2.6

Is your Yoga Class Culturally Appropriative? 3 Ways to Know.

Google my name, and you will find a collection of articles dating back to 2011, one of them titled, “Why does my root chakra want $250,000?”

I cringe at this article. I wrote it at age 25, newly graduated from yoga teacher training and enchanted with the rituals and symbols of a society I knew little about. I wore mala beads I never used for meditation, collected deity sculptures I placed in the wrong parts of my home, and had Sanskrit jewelry I couldn’t read.

I’d spent 17 years of my life in a Presbyterian church in Upper St. Clair, Pennsylvania, spent 200 hours learning about yoga, and felt I owned both of these experiences equally.

I was a walking example of cultural appropriation. I was part of a mainstream culture that adopted symbols of a minority culture while remaining largely ignorant to the original intention, context, and value of those symbols. I had no permission from, paid no reverence to, and did not associate with any members of that minority culture.

Yes, judge me. I judge myself with the only caveat being that I was young and following the examples of older, Midwestern, Christian white women whom I idolized. Not all of them were simply appropriating another culture. But many were. And I was. I try not to anymore. This is my litmus test:

1. Do I believe this teaching in my heart of hearts?

It has taken me years to be comfortable admitting publicly that I do not believe in the chakras. I think it’s fine that other people do, the same as I think it’s fine that other people believe in the virgin birth. I think the chakra system is an interesting philosophy, and I love to compare and contrast how aspects of Western culture mimic these same themes.

2. Do I understand its origins and applications?

Ganesh is the remover of obstacles,” I used to say. I’d tell a story about Ganesh as plainly as I was telling a story about my sister. But those were not my stories to tell—at least, not in that way. He was, to me, a cute elephant god whose image held less emotional baggage than an image of Jesus on the cross.

3. Do I embody the lifestyle required by this teaching?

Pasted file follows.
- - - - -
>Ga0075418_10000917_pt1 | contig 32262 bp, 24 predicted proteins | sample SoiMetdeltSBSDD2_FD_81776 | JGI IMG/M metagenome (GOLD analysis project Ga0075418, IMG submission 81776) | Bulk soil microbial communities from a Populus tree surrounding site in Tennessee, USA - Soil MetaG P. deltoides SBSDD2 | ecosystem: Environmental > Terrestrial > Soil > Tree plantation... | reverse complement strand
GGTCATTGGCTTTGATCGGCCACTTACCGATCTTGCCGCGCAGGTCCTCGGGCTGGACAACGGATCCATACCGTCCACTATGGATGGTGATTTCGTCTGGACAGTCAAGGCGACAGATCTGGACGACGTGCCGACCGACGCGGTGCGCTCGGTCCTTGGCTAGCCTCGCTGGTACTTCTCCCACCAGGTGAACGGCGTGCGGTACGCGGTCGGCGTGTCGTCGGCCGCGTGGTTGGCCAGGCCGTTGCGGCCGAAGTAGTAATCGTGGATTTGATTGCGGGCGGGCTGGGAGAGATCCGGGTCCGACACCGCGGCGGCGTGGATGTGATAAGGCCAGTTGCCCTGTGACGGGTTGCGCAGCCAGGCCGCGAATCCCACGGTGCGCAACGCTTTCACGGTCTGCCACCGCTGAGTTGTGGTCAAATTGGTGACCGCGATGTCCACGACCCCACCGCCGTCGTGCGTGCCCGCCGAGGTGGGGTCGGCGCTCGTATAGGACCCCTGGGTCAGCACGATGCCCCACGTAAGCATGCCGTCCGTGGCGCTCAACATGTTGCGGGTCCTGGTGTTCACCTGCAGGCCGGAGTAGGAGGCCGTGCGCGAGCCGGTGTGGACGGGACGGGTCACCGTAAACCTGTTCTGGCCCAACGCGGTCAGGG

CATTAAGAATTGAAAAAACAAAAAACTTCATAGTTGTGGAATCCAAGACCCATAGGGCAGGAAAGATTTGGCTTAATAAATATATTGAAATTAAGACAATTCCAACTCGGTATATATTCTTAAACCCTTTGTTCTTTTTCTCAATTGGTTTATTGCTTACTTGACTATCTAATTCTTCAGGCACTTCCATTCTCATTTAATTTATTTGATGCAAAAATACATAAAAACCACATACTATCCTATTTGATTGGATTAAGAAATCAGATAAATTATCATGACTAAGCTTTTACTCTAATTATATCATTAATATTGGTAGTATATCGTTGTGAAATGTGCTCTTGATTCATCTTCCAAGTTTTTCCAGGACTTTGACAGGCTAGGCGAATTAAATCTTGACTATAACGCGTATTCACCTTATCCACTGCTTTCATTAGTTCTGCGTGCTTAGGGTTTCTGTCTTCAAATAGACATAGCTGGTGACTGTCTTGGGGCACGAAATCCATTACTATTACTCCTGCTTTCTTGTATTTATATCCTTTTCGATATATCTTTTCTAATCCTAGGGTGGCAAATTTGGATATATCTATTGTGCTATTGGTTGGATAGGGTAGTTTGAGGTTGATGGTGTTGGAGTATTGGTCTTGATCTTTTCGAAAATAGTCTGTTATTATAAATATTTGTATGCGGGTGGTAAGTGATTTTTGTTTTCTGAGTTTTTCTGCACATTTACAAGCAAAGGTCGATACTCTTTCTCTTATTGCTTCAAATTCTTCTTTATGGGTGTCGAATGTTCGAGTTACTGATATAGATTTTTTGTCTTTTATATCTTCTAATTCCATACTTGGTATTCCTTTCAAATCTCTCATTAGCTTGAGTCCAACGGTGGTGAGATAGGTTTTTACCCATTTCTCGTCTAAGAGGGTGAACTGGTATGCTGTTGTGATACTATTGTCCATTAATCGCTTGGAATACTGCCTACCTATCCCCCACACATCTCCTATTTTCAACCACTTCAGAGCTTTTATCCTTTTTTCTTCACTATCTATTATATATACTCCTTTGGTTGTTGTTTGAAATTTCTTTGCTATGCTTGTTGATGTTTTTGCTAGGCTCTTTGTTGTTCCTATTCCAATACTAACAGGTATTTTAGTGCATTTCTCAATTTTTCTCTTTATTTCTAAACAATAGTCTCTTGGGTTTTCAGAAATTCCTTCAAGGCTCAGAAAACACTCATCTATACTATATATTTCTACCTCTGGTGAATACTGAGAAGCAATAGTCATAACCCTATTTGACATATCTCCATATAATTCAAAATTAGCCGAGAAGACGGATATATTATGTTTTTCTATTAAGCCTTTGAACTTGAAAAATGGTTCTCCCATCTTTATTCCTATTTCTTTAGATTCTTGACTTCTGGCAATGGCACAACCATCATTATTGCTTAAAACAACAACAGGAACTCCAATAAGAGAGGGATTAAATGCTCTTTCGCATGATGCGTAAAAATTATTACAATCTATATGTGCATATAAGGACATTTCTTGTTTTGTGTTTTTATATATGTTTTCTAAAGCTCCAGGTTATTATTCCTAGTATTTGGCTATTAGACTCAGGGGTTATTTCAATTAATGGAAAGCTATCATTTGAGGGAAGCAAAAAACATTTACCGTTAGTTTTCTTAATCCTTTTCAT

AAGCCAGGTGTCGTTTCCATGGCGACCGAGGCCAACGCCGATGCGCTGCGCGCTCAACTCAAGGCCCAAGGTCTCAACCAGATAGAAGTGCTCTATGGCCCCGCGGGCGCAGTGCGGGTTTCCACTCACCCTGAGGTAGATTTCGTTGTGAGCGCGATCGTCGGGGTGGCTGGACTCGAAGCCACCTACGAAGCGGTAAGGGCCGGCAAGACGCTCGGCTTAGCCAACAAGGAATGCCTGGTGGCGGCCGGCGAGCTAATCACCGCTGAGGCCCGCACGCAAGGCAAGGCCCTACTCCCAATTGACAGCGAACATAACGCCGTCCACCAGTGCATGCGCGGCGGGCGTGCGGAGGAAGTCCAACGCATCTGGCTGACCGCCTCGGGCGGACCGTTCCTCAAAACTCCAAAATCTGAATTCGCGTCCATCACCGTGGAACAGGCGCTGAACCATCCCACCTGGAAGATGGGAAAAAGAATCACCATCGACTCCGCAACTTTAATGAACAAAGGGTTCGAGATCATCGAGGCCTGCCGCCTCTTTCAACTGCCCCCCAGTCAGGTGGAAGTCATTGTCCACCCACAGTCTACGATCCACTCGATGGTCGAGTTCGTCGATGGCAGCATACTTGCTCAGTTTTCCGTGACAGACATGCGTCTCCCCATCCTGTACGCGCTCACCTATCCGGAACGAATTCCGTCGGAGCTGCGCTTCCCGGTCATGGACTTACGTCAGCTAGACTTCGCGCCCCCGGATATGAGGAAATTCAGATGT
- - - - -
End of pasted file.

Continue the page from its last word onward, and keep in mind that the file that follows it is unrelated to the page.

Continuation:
I consider myself more Buddhist than any other form of spirituality. I study a tremendous amount of Buddhist philosophy, and I practice the Buddhist meditation of Tonglen. But I am not ready to follow the Five Precepts. I do not regularly participate in Sangha at a Buddhist center. By any definition I can accept, I do not embody a Buddhist lifestyle.

So, what exactly can I teach? Am I allowed to teach yoga at all? Or is any approach I take to yoga and meditation practice innately appropriative?

I think there is a way we can teach that honors the cultures influencing yoga—we can do it without simply borrowing their highlights as a way to seem more appealing.

Here are three steps we can all take:

1. We should be honest about our own practices in relation to this teaching.

What does your personal practice truly entail? I share with my students how my Tonglen meditation practice has deeply influenced my life, and I invite them to experience it for themselves. We can all share from our own experience honestly, but we cannot share someone else’s experience and pass it off as our own.

2. We should study and educate ourselves on where this teaching comes from and why it matters today.

What if we want to share information that isn’t part of our personal practice? Let’s educate ourselves first on where the practice comes from. Let’s teach the topic from an academic perspective, rather than a spiritual one.

3. We should refer students to places where they can find authentic representations of this teaching.

What if students have a spiritual experience and want to dive further into a practice that we aren’t qualified to teach? We can be prepared to say, “I am not your best teacher on this topic.” We can encourage them to seek authentic sources of information, either directly from source materials or from teachers who do embody that practice.

~

Author: Bethany Eanes
Image: used with permission, via Brittany White Photography 
Apprentice Editor: Amanda Follett Hosgood // Editor: Yoli Ramazzina
Copy editor: Nicole Cameron
Social editor: Lindsey Block

You must be logged in to post a comment. Create an account.

Read Elephant’s Best Articles of the Week here.
Readers voted with your hearts, comments, views, and shares:
Click here to see which Writers & Issues Won.

Bethany Eanes

Bethany Eanes is a yoga teacher, writer, and owner of The Yoga Harbor in Torrance, California. Life has taken her from a small town outside of Pittsburgh to the beaches of Los Angeles, by way of St. Louis, where she met her favorite debate partner and turned him into her husband. She is equally enthusiastic about breakfast burritos and sausage dogs as she is parallel sentence structure and external shoulder rotation. Find her blogging at The Yoga Harbor.